If you’re in the full grips of empty nest syndrome, you might be looking for ways to cope – thankfully, there are ways to make yourself feel better and to adapt. Here are 14 ways to deal with empty nest syndrome:
1. Allow yourself time to grieve
Realise that your children moving on is a loss and that your feelings may go in waves of sadness, anger, denial and bewilderment – especially in the early stages. Don’t fight it or beat yourself up. Just give yourself some time and space to deal with your emotions.
2. Acknowledge how you feel
Embrace your feelings. Meet yourself where you are, instead of pushing those feelings away. If you battle them, they’ll only come back stronger another time. You might want to consider counselling if you feel you’re struggling.
3. Focus on your new chapter
Resist the urge to call your grown-up child night and day. They need time to adjust to their new surroundings, as do you. Allow space all round, and learn to tolerate the feelings that come up around that.
Accept that you’re in a new stage of life. You can look back and regret, or look forward to what’s new.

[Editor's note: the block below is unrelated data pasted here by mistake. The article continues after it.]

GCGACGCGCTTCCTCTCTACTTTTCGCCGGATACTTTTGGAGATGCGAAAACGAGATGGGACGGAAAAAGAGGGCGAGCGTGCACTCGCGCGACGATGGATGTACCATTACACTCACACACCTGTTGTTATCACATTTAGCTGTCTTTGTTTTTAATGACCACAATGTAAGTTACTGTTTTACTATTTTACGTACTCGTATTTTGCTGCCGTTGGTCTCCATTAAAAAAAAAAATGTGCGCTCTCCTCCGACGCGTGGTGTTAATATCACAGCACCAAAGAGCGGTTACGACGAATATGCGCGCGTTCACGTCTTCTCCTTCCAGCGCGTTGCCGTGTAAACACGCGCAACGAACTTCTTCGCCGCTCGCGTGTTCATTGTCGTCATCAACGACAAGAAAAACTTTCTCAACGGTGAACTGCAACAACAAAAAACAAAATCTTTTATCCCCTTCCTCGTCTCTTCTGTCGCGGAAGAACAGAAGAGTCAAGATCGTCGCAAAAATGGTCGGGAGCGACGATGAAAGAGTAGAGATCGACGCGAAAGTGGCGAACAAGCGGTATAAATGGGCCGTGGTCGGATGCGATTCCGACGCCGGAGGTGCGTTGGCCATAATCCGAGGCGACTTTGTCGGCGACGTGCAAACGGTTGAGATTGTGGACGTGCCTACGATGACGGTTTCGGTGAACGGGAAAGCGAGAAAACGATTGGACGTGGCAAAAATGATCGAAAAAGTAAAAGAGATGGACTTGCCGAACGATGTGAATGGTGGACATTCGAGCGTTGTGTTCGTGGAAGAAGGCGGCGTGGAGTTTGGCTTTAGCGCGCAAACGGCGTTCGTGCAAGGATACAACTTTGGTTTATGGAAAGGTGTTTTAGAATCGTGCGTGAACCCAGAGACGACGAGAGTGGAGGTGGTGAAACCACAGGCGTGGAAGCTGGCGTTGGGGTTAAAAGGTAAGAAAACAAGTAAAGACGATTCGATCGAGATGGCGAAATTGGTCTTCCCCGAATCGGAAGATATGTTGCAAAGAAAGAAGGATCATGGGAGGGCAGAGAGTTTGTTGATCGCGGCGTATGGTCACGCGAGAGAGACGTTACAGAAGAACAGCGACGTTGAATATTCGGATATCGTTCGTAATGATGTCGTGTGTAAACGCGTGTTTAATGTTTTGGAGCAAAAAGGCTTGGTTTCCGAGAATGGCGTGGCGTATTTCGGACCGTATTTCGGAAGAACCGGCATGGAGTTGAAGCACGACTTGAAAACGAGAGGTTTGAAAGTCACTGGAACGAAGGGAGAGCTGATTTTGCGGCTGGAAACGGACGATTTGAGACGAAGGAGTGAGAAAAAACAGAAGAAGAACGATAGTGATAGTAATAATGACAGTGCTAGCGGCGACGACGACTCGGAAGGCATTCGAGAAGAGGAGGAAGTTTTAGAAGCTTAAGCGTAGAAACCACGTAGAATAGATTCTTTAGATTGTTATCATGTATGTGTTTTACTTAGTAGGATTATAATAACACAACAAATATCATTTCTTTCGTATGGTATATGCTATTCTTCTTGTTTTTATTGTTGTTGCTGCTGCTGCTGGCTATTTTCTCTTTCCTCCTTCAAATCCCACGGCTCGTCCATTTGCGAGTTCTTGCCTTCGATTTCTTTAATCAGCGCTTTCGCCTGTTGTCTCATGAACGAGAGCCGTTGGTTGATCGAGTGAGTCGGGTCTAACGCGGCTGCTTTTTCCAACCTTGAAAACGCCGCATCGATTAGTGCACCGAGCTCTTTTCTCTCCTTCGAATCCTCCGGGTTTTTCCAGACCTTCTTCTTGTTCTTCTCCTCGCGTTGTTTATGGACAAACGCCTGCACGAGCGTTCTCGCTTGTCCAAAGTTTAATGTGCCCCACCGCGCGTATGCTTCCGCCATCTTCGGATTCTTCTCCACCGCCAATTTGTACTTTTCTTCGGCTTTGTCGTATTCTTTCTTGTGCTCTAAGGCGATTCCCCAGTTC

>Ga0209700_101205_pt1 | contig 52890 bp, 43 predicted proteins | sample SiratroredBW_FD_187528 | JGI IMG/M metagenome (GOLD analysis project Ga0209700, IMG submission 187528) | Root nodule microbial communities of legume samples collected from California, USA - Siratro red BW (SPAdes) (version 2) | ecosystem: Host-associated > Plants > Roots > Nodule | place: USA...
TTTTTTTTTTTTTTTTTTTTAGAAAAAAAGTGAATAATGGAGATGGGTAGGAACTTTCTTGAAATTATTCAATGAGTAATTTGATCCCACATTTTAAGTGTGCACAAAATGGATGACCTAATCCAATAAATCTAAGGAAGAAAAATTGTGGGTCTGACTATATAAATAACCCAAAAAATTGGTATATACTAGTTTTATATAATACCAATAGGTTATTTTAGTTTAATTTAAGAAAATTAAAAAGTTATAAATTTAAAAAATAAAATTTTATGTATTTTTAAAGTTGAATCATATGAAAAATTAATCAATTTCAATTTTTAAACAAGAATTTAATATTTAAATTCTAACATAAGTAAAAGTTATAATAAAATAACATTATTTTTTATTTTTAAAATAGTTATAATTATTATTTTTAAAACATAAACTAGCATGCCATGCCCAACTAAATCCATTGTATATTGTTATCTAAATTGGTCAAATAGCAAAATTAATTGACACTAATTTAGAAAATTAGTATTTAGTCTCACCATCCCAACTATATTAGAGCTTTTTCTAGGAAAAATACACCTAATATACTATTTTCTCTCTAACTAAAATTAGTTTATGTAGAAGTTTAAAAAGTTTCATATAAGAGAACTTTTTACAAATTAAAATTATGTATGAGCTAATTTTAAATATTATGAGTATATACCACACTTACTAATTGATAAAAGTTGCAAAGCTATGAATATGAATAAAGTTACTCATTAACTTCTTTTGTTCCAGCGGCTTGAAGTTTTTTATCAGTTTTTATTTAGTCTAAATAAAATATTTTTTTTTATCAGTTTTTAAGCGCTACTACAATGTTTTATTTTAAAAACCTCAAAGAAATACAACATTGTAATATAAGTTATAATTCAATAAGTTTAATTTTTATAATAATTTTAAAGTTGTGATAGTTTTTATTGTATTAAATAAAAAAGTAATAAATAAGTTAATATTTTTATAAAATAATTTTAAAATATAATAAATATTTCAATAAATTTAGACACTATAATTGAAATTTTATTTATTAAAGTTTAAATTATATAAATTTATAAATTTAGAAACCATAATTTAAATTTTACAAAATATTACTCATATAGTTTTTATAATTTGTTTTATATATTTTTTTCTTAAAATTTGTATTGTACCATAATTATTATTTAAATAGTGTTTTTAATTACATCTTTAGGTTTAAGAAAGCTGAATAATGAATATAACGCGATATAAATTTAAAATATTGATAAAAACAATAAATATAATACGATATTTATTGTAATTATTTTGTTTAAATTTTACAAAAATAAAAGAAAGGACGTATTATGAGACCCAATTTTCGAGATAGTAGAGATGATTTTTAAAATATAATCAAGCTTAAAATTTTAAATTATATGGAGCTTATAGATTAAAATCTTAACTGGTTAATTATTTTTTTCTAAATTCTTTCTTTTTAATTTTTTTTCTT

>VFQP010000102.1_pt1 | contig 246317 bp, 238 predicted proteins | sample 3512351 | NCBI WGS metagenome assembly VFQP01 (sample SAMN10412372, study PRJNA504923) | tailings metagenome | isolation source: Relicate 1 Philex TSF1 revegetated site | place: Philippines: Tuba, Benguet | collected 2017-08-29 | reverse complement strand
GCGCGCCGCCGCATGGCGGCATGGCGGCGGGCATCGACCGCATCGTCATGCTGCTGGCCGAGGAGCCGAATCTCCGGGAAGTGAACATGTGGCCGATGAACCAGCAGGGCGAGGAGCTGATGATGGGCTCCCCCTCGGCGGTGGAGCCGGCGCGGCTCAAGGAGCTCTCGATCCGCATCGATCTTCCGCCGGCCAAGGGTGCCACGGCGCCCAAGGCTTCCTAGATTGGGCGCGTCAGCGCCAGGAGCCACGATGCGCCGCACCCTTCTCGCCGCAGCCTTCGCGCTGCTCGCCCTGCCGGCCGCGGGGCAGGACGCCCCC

4. …but delay any drastic changes
Some parents try to fight empty nest syndrome by throwing themselves fully into something new and drastic – this could mean moving house or a job change, or retiring, for example. While it may be tempting, this is a time of change, so it’s wise to give yourself some time to adjust before jumping into another big life decision.
5. Plan a holiday
If big plans are out of the window for now, a small plan might be just the ticket. You might want to consider a fun holiday abroad or a staycation – it’ll give you something to look forward to.
6. Set new goals
Most of your goals in the past may have revolved around your children – getting them set up for life, helping them with their education, helping them find a new job – so it’s likely time for new goals. Take time to consider what’s important to you, what you want out of life and what you really enjoy.
7. Get active
Physical activity can be a really effective means of boosting your mood – in fact, it can also help with depression. When you exercise, you release feel-good hormones that can help you through tougher times. Whether it’s Zumba, strength training or running, every little helps.
8. Set new boundaries